Take the 2-minute tour ×
Stack Overflow is a question and answer site for professional and enthusiast programmers. It's 100% free, no registration required.

I'm working on a hobby project consisting of a multi-player web browser game. It is my first and I have just stumbled into the latency issue.

I am trying to make user control as smooth as possible and latency is getting in the way.

I reckon that average latencies might be around 80-200ms and that for virtually-smooth control a command-action delay needs to be less than 100ms.

I have a few questions:

  • Would it be good practice to try and send user actions 100ms before required? e.g. User keeps the '->' arrow key pressed, I submit the right arrow key action 100ms before action needs to be submitted to a server.

  • How do developees keep consistency/synchonise between what is happening on the online server and on the client?

  • Any tips or recommendations?


Thanks guys, help would be very much appreciated. :)

share|improve this question
4  
try asking at gamedev.stackexchange.com –  Luka Rahne Feb 23 '11 at 17:45
    
@ralu: thanks! I did not know this existed! :D –  RadiantHex Feb 23 '11 at 21:22

2 Answers 2

up vote 5 down vote accepted

Question 1) Yes, but if you're doing real time movement like that, I would consider rendering it locally (using collision detection and what not) and then validation on the server to ensure they didn't cheat it (i.e. update the position on the server every second, and make sure they could have gone from A to B in one second, etc.)

Question 2) Every so often (quarter, half, full second) you send a packet with environment updates of what other players did and what npcs did and the like.

Question 3) Develop then profile. Make it the way you want it to logically. Then, if you find the playability is too laggy, work on optimizing the interface and networking layer. You might find it to be just fine!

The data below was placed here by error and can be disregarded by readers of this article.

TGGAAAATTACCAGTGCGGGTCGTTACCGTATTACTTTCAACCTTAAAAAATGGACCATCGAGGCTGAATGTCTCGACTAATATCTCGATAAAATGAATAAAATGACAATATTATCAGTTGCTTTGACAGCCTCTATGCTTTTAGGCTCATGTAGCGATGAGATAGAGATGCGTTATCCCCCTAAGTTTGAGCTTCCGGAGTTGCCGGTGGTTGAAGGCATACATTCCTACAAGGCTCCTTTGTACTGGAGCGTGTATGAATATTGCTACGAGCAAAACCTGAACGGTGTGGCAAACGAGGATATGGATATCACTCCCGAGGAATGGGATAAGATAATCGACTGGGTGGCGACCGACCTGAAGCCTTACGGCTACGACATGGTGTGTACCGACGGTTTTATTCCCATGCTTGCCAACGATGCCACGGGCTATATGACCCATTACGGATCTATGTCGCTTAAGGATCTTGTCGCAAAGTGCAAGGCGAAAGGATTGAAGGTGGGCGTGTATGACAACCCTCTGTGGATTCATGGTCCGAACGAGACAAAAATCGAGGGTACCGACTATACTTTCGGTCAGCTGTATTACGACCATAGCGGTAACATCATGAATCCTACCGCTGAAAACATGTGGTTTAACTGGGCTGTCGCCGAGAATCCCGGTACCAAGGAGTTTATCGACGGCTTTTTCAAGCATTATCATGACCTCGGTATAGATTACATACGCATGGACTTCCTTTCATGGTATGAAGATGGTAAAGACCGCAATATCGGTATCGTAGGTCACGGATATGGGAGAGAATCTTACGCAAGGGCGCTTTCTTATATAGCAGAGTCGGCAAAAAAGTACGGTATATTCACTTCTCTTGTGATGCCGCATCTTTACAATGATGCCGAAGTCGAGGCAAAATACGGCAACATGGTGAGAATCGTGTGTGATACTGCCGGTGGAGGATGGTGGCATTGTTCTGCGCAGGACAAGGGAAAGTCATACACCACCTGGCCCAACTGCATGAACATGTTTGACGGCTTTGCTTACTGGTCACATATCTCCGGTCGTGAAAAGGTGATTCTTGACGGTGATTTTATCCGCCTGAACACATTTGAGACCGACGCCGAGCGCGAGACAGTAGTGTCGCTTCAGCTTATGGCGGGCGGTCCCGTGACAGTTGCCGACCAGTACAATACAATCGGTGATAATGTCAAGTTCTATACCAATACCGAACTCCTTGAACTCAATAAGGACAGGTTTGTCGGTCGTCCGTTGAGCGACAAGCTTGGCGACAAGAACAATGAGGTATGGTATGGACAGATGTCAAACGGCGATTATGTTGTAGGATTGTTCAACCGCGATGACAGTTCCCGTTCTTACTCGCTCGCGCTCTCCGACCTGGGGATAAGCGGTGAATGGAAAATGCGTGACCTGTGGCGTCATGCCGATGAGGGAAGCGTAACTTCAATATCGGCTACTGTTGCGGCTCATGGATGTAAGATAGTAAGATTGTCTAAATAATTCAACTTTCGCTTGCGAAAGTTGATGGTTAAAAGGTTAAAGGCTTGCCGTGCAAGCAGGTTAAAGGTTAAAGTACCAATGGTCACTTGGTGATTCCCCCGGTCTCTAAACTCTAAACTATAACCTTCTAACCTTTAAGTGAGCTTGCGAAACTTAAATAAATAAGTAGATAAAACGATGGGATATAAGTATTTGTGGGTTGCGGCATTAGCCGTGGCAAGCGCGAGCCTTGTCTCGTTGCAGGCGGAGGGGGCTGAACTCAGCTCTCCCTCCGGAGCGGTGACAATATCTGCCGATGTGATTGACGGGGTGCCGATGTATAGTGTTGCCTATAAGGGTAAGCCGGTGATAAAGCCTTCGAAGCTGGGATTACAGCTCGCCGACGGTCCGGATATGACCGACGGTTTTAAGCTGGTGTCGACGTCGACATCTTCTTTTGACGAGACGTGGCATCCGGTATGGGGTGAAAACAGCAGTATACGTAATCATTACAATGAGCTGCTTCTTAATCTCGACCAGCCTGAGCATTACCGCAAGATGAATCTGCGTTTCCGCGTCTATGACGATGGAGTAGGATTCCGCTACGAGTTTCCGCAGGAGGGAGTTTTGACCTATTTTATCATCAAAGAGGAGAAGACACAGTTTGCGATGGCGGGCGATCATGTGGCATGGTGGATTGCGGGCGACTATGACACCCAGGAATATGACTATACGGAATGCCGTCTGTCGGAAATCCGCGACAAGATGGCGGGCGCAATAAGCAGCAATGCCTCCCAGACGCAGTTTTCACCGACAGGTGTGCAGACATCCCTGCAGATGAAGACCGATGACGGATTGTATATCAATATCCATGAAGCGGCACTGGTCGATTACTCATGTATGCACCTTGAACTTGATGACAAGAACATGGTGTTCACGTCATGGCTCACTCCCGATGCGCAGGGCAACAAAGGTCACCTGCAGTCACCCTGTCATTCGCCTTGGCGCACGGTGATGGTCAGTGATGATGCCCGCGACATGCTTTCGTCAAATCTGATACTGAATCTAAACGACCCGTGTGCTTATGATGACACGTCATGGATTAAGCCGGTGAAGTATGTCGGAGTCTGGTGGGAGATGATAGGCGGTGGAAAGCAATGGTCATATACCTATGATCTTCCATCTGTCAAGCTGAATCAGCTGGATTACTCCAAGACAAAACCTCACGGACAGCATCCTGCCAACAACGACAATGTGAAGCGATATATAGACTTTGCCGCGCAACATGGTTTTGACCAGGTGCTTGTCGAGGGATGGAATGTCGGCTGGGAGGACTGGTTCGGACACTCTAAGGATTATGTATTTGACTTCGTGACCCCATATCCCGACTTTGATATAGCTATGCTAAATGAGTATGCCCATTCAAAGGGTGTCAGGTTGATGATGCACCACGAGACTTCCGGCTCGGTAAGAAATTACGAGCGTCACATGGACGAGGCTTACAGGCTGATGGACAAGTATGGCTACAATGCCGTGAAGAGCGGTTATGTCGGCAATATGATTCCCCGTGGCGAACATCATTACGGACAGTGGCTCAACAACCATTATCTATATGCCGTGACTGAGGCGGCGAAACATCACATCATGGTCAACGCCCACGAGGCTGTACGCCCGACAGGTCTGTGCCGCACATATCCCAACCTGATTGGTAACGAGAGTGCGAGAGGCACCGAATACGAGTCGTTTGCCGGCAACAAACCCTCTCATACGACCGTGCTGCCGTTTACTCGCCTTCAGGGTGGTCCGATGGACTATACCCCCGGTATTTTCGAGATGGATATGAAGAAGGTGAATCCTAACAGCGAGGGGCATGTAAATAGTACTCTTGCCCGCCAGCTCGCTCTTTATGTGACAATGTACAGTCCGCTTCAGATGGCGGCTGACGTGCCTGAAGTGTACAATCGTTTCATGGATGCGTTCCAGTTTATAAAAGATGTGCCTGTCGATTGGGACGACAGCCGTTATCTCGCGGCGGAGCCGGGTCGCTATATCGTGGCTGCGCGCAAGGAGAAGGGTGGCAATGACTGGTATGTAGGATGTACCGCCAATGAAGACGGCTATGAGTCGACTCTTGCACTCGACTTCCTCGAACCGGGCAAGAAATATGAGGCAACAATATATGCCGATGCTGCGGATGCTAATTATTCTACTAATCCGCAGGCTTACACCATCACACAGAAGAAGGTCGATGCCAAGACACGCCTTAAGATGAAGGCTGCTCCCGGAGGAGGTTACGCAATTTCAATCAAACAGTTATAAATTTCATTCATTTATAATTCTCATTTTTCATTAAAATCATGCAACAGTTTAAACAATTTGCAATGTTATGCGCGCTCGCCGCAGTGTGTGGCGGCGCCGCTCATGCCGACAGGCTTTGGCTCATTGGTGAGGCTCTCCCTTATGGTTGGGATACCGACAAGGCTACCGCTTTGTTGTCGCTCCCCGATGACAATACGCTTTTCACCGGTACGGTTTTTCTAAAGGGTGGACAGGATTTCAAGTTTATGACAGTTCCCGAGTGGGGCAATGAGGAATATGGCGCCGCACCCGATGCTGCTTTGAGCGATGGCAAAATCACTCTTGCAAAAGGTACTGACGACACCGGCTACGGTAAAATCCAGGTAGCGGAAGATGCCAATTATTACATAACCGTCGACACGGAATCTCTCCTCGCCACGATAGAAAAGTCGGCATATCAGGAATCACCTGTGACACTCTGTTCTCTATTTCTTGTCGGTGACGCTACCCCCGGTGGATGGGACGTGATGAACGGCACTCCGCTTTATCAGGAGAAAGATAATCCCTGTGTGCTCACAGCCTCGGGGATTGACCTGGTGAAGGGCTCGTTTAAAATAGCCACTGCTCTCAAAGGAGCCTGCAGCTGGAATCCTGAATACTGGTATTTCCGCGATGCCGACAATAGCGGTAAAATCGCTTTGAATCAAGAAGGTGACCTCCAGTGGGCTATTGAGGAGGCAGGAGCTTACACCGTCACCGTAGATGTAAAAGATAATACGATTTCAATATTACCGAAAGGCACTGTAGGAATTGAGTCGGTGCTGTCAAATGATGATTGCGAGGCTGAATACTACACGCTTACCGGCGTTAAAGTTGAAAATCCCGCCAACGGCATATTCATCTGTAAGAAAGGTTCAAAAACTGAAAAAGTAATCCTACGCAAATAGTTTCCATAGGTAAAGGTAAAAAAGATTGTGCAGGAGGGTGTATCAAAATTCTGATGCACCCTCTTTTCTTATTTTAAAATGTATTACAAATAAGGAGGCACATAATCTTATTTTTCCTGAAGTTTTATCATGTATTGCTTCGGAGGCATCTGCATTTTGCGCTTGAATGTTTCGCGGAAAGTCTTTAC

share|improve this answer
    
thank for this! I was expecting people to complain about the question being too generic, even though I do not really know how to avoid it. Your answers are very useful, Thanks! Is there any useful resource you could point me to by chance? –  RadiantHex Feb 23 '11 at 21:21
1  
@RadiantHex no problem. The first two questions weren't very general at all, and the last one was simply an invitation to personal commentary, which is the best part of SO. As for resources, all I can say is just ask questions as they come up (obviously, Google first!!) As a side note, I find the answers on gamedev are a lot more closed minded and opinionated than those on SO. My advice is that if you have a question that would be asked the same if it were another application, but happens to be a game, translate it to out-of-game context, tag it with game-dev, and ask it. {continued...} –  corsiKa Feb 23 '11 at 21:38
1  
This lets you draw upon the expertise of everyone, whether it's order-entry systems or telecoms, but the guys who do games for a living/in their spare time will still be able to offer that pointed, specific insight. If you had asked this about an ajax order-entry system, I would have told you the same answer for all three questions. Render, then validate. Update workspace state at regular intervals. Develop, then profile. On gamedev, you'd get "omg don't use python for games" or something. –  corsiKa Feb 23 '11 at 21:39

One important thing is to load resources when needed. That is, in most 3D 'moving'-games, load resources as approaching the objects needing them.

share|improve this answer

Your Answer

 
discard

By posting your answer, you agree to the privacy policy and terms of service.

Not the answer you're looking for? Browse other questions tagged or ask your own question.